Insecurity, unreasonableness, and stubbornness tend to go hand in hand. Why else should the Congress-led government be dead set against allowing a Joint Parliamentary Committee to try and get to the bottom of the 2G spectrum scandal? With the report of the Comptroller and Auditor General of India exposing serious irregularities in the allocation of 2G spectrum, resulting in staggering losses to the exchequer, getting to the truth of what happened has become a moral imperative. While the Parliament's Public Accounts Committee will study the CAG report, this is no alternative to an empowered JPC that can call for all relevant records and summon Ministers, including the Prime Minister, for examination during the course of its enquiry. Moreover, it can probe the scandal in historical perspective — against the backdrop of telecom policy as it evolved, with twists and turns and sometimes carrying the stench of corruption, over a decade and a half. The government's negative response suggests a cover-up. As is evident from the observations of the Supreme Court in the spectrum case, the Central Bureau of Investigation is not doing an earnest job of investigating the matter. Nor will an inquiry by the Central Vigilance Commission carry conviction; the Supreme Court has questioned the appointment as Central Vigilance Commissioner of P.J. Thomas, who served as Telecommunications Secretary during the period of the scam and has a charge sheet pending against him. If, as the Congress and the Dravida Munnetra Kazhagam insist, A. Raja as Communications Minister only followed the 2G spectrum allocation policy set by BJP-led National Democratic Alliance regimes, it is all the more important for a JPC to go back to the formulation of the National Telecom Policy, 1994 and enquire into everything of material relevance from then on.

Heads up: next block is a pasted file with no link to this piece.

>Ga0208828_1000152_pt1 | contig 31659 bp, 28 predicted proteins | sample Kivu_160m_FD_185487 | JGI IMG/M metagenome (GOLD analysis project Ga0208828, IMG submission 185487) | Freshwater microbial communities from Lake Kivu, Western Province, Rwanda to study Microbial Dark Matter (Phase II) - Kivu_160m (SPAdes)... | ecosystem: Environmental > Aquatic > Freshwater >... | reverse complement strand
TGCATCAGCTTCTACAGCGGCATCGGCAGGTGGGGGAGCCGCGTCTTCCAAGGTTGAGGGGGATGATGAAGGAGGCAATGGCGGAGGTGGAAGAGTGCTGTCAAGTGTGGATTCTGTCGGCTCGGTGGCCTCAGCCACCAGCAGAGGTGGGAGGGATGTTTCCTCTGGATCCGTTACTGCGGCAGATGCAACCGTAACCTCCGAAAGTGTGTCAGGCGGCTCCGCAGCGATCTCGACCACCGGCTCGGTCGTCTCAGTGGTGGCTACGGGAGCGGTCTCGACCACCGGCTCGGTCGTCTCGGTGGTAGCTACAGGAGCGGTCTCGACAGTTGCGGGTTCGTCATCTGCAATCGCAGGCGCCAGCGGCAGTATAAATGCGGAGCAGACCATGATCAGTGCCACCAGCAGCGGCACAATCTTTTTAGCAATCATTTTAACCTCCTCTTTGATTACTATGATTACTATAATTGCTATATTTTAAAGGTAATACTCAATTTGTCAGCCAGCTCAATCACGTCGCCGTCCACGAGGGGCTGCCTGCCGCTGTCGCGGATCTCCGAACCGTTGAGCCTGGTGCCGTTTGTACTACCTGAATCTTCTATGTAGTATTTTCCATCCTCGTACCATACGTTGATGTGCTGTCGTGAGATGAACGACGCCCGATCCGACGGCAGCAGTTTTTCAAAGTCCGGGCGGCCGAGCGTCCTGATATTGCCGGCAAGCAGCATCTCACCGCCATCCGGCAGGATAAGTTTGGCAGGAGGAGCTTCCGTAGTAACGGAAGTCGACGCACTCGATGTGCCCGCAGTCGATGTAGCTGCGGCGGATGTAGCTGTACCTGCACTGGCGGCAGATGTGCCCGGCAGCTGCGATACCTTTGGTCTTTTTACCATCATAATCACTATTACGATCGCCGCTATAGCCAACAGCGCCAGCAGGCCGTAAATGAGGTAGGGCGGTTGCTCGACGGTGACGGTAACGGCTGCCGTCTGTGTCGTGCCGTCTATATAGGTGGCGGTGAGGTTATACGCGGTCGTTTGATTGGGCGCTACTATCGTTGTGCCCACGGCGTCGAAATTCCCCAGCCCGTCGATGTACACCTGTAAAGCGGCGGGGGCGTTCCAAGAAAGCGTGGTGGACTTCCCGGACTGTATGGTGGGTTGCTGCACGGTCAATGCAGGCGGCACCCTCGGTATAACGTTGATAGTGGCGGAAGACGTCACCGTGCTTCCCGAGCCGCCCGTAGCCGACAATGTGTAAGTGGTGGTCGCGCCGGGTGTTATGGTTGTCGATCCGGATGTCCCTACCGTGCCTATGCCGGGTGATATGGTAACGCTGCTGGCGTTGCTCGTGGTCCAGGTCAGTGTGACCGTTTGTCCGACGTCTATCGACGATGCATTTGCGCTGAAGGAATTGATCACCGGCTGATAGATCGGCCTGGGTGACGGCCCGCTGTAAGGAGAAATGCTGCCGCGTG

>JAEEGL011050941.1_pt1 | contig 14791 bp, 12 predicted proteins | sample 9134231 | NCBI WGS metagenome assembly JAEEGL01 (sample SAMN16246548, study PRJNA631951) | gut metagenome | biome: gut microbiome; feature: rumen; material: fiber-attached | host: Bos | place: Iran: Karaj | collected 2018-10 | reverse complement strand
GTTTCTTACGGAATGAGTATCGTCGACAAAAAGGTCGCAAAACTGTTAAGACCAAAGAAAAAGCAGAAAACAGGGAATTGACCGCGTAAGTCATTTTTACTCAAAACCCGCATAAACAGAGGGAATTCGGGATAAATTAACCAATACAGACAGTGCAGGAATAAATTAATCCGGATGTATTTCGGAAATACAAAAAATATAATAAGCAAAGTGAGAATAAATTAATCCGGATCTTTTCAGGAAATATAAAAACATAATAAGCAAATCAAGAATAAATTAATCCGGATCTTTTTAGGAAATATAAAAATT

An empowered and well-staffed JPC has also become a political imperative. The United Progressive Alliance government faces a crisis of credibility; Parliament has been rendered dysfunctional; and the image of Prime Minister Manmohan Singh, a leader with a clean personal reputation, has taken a beating. If a JPC can work sincerely and in a businesslike way — on a day-to-day basis, more or less — all significant facts relating to the 2G spectrum allocation affair can be placed before the people of India within the next two months. It bears recall that even the JPC set up to enquire into the Bofors scandal, which had nothing but cover-up on its mind and was boycotted by the Opposition, brought into the public domain a mass of information that proved invaluable to The Hindu's investigation. That the BJP-led government in 2001 did not concede the demand for a JPC into the Tehelka exposé can be no justification in the present situation. The questions involved in the 2G scam are far too serious to be allowed to become part of political tit for tat.

Keywords: 2G Spectrum

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